Jazz musicians are known for getting lost in the music. In fact, our own group, the Scat Cats, has, on more than one occasion, “woken up” from the trance of a really great practice session to find we had gone for hours longer than we realized. When you do that, you just have to shake your head and hope your significant other didn’t get too worried. It’s part of the musical experience, and I wouldn’t trade it for the world!
If you have jazz in your heart and time has a way of getting away from you, then you won’t want to miss a Kansas City landmark that is open nightly, all night, for one long jam session. In the 1920s and 1930s, Kansas City was immune from prohibition, thanks to political boss Tom Pendergast, who was crucial to the city’s flow of alcohol during this time. As a result, the city became a mecca for entertainers of all types, and jazz musicians led the way. At one time, there were more than 100 nightclubs, all featuring jazz music on and around Kansas City’s fabled 12thStreet, the nationally known home of jazz clubs, gambling parlors, and brothels. It was this dedication to entertainment and excess that partially insulated the area from the Great Depression.
While many of the clubs are shuttered now and the brothels are either “underground” or completely gone, the jam sessions remain intact at the Mutual Musicians Foundation, a union hall (and now historic landmark) that was central to the jazz scene in the Roaring 20s and remains open for all-night sessions to this day. Hanging out with other musicians in this venue is truly an escape from reality and almost like time-traveling back to the earliest age of jazz. Everyone loves the music and loves learning from each other – just like the greats did in the 1930s.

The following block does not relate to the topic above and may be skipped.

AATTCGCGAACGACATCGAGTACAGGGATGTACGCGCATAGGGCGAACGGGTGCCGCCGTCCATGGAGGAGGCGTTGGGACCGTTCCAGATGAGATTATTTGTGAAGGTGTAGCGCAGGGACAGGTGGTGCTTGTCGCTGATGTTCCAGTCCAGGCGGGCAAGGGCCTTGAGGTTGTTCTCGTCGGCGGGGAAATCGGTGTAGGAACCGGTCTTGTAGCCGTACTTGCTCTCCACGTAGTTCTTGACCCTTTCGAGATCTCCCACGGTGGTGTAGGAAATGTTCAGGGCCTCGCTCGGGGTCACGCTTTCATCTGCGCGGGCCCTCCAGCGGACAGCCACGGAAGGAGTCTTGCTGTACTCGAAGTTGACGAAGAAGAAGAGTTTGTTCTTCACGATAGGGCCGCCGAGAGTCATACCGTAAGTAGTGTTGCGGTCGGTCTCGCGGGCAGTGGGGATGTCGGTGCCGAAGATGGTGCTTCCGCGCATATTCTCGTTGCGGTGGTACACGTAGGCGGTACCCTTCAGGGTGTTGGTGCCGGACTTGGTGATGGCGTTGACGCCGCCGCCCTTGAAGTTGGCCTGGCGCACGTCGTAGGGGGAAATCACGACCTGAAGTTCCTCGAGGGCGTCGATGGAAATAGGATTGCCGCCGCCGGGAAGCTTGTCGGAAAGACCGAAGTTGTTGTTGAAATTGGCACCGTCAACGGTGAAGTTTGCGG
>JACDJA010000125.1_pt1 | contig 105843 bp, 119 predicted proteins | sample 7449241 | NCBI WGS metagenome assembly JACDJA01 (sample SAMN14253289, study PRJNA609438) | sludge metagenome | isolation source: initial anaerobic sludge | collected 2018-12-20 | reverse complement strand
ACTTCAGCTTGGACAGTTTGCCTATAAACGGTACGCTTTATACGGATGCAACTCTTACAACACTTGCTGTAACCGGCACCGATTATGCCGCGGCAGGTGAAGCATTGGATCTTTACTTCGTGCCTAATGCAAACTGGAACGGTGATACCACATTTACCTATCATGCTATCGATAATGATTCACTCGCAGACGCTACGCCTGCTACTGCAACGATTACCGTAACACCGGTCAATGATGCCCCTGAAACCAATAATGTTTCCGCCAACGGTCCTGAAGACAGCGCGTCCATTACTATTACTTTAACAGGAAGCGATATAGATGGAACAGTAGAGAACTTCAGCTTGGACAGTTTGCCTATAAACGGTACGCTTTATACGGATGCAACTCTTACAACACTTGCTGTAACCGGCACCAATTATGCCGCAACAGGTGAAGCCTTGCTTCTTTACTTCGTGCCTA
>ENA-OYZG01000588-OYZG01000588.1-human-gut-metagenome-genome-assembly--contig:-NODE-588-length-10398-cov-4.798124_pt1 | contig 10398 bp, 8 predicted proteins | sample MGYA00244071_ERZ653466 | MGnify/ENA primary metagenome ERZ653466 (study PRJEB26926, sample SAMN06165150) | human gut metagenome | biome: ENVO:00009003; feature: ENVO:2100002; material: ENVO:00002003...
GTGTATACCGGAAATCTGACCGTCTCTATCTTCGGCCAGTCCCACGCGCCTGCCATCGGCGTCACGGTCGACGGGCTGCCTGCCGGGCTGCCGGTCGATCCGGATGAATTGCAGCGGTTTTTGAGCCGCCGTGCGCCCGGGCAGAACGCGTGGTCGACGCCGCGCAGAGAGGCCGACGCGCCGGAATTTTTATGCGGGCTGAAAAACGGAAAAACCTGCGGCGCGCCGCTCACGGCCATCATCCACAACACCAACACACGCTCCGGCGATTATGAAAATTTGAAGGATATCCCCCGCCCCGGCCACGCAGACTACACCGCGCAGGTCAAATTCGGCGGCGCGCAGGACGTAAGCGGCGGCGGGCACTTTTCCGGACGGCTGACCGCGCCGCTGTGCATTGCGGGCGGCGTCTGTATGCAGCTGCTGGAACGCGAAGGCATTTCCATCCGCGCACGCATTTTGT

The union hall itself is a huge part of local history. It was originally called Local 627 and was home to the African-American Musicians Union, which was founded in 1917. The MMF was incorporated to manage the building and assets for Local 627 and continued to operate the building as a social club after the union merged with Local 34 in 1970.
In addition to hosting local and traveling musicians from all backgrounds who love and perform jazz, MMF also opens its doors to everyone on the weekends for all-night jam sessions. If you have never gotten lost in the music before, this is your best bet to get there. It’s an experience you will never forget.